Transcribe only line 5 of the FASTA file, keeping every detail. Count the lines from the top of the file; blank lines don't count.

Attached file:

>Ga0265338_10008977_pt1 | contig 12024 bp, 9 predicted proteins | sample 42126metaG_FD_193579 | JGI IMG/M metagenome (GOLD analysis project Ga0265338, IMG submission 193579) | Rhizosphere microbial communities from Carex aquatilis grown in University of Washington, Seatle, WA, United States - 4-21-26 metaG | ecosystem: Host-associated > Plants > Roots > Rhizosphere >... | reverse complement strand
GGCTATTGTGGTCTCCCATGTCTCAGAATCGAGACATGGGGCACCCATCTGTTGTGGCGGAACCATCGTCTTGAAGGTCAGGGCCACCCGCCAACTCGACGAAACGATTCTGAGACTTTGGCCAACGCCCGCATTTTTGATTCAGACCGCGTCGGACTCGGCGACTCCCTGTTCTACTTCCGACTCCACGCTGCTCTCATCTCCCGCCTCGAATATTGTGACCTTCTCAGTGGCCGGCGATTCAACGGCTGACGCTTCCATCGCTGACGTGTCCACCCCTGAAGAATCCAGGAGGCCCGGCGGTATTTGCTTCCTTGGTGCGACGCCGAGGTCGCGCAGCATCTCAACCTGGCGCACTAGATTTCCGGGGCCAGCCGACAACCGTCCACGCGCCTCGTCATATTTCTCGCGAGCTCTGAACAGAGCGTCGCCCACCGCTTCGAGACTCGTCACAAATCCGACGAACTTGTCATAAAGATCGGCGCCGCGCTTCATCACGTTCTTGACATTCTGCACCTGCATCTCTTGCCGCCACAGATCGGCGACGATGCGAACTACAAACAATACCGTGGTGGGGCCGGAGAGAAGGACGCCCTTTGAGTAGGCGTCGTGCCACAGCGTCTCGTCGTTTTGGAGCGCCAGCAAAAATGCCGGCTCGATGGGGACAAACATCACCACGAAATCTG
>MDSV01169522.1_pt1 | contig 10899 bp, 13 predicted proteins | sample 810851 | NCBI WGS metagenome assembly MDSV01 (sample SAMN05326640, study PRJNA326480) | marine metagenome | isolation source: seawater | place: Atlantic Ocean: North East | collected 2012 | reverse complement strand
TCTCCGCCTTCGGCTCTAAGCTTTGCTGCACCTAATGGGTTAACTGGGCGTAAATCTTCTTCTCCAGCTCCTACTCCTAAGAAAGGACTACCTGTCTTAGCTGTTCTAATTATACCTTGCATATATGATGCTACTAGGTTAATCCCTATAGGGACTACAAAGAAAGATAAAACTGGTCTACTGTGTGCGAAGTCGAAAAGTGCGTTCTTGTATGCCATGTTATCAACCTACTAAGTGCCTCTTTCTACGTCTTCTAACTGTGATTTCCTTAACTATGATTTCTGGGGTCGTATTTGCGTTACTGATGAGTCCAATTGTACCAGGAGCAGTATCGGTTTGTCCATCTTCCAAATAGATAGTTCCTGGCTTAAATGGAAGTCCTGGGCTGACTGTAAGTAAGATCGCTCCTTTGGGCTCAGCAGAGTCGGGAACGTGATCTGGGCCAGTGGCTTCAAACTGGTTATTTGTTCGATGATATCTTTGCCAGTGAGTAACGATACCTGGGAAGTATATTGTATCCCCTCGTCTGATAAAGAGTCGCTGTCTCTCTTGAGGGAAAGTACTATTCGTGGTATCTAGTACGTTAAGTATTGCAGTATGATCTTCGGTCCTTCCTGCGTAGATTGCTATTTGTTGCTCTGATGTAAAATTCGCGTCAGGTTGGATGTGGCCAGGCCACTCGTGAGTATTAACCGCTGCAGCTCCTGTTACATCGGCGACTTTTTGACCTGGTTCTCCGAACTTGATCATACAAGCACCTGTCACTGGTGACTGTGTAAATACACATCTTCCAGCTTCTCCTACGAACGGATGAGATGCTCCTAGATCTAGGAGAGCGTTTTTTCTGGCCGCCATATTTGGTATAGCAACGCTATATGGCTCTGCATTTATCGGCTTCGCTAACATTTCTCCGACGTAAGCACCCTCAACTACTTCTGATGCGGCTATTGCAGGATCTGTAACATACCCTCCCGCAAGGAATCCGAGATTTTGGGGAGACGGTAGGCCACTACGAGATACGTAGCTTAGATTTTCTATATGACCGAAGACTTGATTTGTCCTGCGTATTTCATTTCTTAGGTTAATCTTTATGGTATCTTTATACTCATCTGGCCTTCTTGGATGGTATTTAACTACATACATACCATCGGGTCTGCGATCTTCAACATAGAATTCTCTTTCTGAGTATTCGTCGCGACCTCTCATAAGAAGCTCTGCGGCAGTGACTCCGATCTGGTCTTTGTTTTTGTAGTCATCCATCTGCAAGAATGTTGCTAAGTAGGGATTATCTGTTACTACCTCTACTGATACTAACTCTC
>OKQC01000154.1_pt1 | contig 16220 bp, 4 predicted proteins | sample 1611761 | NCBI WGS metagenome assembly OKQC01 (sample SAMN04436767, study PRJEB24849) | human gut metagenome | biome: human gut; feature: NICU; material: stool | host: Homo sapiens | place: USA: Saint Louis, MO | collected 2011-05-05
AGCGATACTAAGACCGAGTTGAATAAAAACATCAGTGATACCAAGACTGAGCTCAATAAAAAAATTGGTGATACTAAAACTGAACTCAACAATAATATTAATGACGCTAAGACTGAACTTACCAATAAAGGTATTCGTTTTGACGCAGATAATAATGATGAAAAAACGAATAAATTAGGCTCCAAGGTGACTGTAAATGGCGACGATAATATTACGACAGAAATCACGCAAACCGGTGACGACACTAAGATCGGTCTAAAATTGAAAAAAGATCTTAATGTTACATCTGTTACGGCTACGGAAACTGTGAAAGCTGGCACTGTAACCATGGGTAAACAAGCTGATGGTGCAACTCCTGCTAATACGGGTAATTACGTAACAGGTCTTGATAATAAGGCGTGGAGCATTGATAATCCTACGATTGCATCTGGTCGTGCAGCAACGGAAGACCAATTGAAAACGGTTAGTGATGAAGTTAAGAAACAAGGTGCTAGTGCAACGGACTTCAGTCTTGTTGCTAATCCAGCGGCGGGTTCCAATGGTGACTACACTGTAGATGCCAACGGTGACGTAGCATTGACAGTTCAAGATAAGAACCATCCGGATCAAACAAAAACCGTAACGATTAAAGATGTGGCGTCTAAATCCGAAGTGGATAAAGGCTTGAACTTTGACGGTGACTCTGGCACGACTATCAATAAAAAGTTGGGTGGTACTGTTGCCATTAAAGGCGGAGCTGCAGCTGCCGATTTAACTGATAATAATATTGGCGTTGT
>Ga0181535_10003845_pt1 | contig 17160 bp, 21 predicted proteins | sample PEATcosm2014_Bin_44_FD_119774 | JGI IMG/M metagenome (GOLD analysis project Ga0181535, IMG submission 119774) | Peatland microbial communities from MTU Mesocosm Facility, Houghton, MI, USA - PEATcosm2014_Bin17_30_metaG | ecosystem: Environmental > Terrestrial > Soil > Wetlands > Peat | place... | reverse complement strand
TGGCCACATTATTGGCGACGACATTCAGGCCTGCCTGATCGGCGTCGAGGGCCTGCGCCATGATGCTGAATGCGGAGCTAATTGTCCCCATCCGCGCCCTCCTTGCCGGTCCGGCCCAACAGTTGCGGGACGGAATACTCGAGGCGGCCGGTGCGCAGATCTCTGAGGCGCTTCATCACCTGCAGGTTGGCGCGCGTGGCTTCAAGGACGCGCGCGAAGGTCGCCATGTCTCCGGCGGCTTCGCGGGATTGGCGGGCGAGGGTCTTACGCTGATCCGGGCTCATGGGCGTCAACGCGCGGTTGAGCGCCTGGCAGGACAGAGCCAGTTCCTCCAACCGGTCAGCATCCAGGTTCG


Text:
>OKQC01000154.1_pt1 | contig 16220 bp, 4 predicted proteins | sample 1611761 | NCBI WGS metagenome assembly OKQC01 (sample SAMN04436767, study PRJEB24849) | human gut metagenome | biome: human gut; feature: NICU; material: stool | host: Homo sapiens | place: USA: Saint Louis, MO | collected 2011-05-05